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the greatest and most excellent created thing is no less than the difference between God and the least created thing. This argument, therefore, is beside the mark. If I had as clear an idea of ghosts, as I have of a triangle or a circle, I should not in the least hesitate to affirm that they had been created by God; but as the idea I possess of them is just like the ideas, which my imagination forms of harpies, gryphons, hydras, &c., I cannot consider them as anything but dreams, which differ from God as totally, as that which is not differs from that which is.

Your third reason (that as body exists without soul, so soul should exist without body) seems to me equally absurd. Pray tell me, if it is not also likely, that memory, hearing, sight, &c., exist without bodies, because bodies exist without memory, hearing, sight, &c., or that a sphere exists without a circle, because a circle exists without a sphere?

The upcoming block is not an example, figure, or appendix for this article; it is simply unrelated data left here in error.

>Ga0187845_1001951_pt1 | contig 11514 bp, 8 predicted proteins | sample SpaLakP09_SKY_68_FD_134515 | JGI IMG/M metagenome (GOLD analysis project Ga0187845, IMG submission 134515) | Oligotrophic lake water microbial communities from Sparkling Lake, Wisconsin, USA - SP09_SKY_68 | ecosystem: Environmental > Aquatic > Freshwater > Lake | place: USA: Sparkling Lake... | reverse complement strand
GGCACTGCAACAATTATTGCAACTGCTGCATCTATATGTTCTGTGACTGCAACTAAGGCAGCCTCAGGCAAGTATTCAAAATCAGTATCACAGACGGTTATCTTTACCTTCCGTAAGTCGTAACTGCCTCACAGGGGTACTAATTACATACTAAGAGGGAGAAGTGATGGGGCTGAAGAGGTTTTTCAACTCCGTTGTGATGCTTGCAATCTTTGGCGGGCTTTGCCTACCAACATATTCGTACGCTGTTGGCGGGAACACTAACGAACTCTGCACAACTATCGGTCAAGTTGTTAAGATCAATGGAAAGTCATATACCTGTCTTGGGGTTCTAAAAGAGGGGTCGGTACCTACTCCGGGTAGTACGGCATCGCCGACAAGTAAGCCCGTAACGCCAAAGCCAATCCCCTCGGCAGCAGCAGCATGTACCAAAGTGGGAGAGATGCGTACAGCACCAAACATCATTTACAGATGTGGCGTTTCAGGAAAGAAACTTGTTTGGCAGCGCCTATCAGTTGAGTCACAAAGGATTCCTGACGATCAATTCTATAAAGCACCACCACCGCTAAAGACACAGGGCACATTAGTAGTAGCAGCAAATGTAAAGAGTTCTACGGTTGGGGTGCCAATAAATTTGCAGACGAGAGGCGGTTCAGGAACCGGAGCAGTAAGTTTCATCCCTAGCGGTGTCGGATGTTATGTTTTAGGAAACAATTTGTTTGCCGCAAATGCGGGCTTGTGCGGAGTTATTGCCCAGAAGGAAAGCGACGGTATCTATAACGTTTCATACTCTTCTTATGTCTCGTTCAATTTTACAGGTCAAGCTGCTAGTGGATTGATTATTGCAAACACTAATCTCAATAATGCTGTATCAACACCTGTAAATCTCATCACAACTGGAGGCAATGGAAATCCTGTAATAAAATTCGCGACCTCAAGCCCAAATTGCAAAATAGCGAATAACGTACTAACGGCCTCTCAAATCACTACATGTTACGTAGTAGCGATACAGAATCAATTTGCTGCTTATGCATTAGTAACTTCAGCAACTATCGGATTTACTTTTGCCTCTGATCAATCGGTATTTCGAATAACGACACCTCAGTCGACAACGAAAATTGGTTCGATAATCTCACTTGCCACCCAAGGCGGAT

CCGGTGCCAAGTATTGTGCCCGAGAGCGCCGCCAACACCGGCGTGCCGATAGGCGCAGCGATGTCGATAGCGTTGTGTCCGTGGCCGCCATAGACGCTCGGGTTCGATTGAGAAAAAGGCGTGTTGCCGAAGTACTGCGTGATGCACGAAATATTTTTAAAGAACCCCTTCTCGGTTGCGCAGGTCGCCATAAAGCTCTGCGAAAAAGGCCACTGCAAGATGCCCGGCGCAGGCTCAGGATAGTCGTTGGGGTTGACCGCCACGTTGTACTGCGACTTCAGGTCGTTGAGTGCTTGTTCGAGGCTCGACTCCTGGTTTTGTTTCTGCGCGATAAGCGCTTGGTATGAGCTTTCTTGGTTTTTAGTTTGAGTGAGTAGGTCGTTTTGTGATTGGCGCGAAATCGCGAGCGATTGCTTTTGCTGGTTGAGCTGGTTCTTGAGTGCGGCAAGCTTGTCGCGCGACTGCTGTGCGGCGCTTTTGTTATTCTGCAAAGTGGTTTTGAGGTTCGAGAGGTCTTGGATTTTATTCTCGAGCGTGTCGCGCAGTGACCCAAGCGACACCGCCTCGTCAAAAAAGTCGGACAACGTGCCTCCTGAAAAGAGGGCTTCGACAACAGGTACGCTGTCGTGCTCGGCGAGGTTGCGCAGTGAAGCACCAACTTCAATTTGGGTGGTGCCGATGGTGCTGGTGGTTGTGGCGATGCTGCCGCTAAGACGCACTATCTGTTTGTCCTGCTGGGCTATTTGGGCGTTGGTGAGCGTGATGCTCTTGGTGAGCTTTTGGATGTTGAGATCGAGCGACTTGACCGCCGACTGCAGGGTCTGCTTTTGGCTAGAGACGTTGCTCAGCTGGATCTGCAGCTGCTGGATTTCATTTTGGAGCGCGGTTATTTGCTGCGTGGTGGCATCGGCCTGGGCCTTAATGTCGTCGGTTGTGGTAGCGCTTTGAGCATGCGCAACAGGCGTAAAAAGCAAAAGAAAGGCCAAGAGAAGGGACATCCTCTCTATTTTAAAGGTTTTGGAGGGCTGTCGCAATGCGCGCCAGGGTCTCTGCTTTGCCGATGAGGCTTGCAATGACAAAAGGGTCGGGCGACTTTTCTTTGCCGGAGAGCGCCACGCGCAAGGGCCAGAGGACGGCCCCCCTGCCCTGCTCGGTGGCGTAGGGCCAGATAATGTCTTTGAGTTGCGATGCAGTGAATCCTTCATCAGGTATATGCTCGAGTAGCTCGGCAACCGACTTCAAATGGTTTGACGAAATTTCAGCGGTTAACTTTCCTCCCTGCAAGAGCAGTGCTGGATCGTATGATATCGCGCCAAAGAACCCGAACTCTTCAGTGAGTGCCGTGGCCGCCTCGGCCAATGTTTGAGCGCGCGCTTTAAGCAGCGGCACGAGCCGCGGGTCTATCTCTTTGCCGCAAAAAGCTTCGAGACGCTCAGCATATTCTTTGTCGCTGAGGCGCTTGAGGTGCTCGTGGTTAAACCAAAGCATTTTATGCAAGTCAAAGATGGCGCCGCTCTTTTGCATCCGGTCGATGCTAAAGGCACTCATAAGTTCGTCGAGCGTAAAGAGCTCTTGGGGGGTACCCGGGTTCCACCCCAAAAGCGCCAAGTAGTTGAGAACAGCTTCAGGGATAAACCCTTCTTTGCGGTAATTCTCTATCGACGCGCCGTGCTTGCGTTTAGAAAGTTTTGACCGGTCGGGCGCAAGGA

Your fourth, and last reason, is the same as your first, and I refer you to my answer given above. I will only observe here, that I do not know which are the highest or which the lowest places, which you conceive as existing in infinite matter, unless you take the earth as the centre of the universe. For if the sun or Saturn be the centre of the universe, the sun, or Saturn, not the earth, will be the lowest.

Thus, passing by this argument and what remains, I conclude, that these and similar reasons will convince no one of the existence of all kinds of ghosts and spectres, unless it be those persons, who shut their ears to the understanding, and allow themselves to be led away by superstition. This last is so hostile to right reason, that she lends willing credence to old wives' tales for the sake of discrediting philosophers.